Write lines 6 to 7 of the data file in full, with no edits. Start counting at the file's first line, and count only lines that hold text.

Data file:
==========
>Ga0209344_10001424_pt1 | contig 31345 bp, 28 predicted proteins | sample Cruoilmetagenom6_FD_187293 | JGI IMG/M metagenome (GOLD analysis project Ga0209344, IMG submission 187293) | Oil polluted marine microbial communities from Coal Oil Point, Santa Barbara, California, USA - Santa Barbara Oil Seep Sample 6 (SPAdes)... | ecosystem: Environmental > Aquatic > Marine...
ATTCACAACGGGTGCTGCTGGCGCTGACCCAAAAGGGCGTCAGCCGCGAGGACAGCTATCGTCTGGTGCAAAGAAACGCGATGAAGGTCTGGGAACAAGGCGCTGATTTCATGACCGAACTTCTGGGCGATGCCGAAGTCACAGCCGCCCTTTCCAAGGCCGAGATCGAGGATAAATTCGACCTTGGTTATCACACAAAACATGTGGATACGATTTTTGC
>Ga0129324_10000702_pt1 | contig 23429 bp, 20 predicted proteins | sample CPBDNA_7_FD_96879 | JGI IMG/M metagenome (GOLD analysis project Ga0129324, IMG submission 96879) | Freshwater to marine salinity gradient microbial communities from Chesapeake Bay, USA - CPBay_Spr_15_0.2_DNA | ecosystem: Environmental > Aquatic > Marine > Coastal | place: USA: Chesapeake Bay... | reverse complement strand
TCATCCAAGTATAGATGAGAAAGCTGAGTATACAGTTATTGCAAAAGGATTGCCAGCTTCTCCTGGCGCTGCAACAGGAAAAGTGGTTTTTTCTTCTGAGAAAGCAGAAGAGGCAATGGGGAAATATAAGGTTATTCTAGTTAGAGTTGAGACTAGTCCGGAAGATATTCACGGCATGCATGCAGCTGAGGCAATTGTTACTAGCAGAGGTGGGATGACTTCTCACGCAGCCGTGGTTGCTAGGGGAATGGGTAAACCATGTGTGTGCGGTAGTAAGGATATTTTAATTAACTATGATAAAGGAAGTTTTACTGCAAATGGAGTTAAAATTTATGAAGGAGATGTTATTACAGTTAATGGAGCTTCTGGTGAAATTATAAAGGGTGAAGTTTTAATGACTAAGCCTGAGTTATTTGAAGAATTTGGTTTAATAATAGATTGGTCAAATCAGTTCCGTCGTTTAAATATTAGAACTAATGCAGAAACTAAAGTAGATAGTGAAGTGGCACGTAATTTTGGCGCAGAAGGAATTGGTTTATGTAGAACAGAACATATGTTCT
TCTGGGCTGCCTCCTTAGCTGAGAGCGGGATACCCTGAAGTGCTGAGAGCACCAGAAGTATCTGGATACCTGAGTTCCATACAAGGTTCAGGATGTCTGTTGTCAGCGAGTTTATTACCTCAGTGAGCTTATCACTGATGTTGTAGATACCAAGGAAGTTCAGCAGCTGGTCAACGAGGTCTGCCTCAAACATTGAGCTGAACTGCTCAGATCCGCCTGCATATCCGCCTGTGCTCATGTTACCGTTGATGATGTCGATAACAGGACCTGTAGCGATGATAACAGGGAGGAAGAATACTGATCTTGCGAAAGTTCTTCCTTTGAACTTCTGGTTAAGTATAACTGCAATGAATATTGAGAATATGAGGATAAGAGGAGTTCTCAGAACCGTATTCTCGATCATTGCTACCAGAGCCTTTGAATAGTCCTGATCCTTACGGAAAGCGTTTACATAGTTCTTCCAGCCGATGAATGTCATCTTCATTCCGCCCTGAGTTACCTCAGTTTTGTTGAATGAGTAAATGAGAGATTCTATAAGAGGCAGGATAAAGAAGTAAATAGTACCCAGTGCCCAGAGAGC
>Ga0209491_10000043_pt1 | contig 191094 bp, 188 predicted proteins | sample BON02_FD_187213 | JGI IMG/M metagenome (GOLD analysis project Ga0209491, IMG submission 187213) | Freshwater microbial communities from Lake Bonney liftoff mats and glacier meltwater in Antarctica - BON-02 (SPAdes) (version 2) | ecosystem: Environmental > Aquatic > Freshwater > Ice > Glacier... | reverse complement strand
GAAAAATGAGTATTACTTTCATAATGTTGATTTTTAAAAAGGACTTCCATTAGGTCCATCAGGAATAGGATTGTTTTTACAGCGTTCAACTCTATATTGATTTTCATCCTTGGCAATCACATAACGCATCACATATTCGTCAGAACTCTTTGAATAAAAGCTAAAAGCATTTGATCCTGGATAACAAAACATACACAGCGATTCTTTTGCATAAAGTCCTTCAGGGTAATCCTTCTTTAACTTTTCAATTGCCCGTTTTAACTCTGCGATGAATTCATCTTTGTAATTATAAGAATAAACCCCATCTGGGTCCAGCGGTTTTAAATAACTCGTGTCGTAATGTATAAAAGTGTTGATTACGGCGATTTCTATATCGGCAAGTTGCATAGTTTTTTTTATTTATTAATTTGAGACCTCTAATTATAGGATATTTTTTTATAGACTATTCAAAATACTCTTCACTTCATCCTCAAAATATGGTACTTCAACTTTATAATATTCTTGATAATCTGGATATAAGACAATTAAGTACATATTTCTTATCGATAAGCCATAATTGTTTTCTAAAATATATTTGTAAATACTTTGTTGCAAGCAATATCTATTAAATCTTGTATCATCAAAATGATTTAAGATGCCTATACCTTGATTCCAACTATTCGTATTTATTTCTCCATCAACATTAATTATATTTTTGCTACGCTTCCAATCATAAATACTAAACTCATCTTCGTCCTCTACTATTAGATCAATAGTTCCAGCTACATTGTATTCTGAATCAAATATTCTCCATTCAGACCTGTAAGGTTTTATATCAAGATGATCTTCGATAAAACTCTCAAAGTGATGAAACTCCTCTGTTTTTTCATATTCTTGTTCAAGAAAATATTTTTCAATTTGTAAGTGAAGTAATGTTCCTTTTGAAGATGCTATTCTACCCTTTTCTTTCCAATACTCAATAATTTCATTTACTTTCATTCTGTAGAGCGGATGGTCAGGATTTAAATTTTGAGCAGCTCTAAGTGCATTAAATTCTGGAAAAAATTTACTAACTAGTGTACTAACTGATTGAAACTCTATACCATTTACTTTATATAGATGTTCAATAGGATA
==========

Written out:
>Ga0209491_10000043_pt1 | contig 191094 bp, 188 predicted proteins | sample BON02_FD_187213 | JGI IMG/M metagenome (GOLD analysis project Ga0209491, IMG submission 187213) | Freshwater microbial communities from Lake Bonney liftoff mats and glacier meltwater in Antarctica - BON-02 (SPAdes) (version 2) | ecosystem: Environmental > Aquatic > Freshwater > Ice > Glacier... | reverse complement strand
GAAAAATGAGTATTACTTTCATAATGTTGATTTTTAAAAAGGACTTCCATTAGGTCCATCAGGAATAGGATTGTTTTTACAGCGTTCAACTCTATATTGATTTTCATCCTTGGCAATCACATAACGCATCACATATTCGTCAGAACTCTTTGAATAAAAGCTAAAAGCATTTGATCCTGGATAACAAAACATACACAGCGATTCTTTTGCATAAAGTCCTTCAGGGTAATCCTTCTTTAACTTTTCAATTGCCCGTTTTAACTCTGCGATGAATTCATCTTTGTAATTATAAGAATAAACCCCATCTGGGTCCAGCGGTTTTAAATAACTCGTGTCGTAATGTATAAAAGTGTTGATTACGGCGATTTCTATATCGGCAAGTTGCATAGTTTTTTTTATTTATTAATTTGAGACCTCTAATTATAGGATATTTTTTTATAGACTATTCAAAATACTCTTCACTTCATCCTCAAAATATGGTACTTCAACTTTATAATATTCTTGATAATCTGGATATAAGACAATTAAGTACATATTTCTTATCGATAAGCCATAATTGTTTTCTAAAATATATTTGTAAATACTTTGTTGCAAGCAATATCTATTAAATCTTGTATCATCAAAATGATTTAAGATGCCTATACCTTGATTCCAACTATTCGTATTTATTTCTCCATCAACATTAATTATATTTTTGCTACGCTTCCAATCATAAATACTAAACTCATCTTCGTCCTCTACTATTAGATCAATAGTTCCAGCTACATTGTATTCTGAATCAAATATTCTCCATTCAGACCTGTAAGGTTTTATATCAAGATGATCTTCGATAAAACTCTCAAAGTGATGAAACTCCTCTGTTTTTTCATATTCTTGTTCAAGAAAATATTTTTCAATTTGTAAGTGAAGTAATGTTCCTTTTGAAGATGCTATTCTACCCTTTTCTTTCCAATACTCAATAATTTCATTTACTTTCATTCTGTAGAGCGGATGGTCAGGATTTAAATTTTGAGCAGCTCTAAGTGCATTAAATTCTGGAAAAAATTTACTAACTAGTGTACTAACTGATTGAAACTCTATACCATTTACTTTATATAGATGTTCAATAGGATA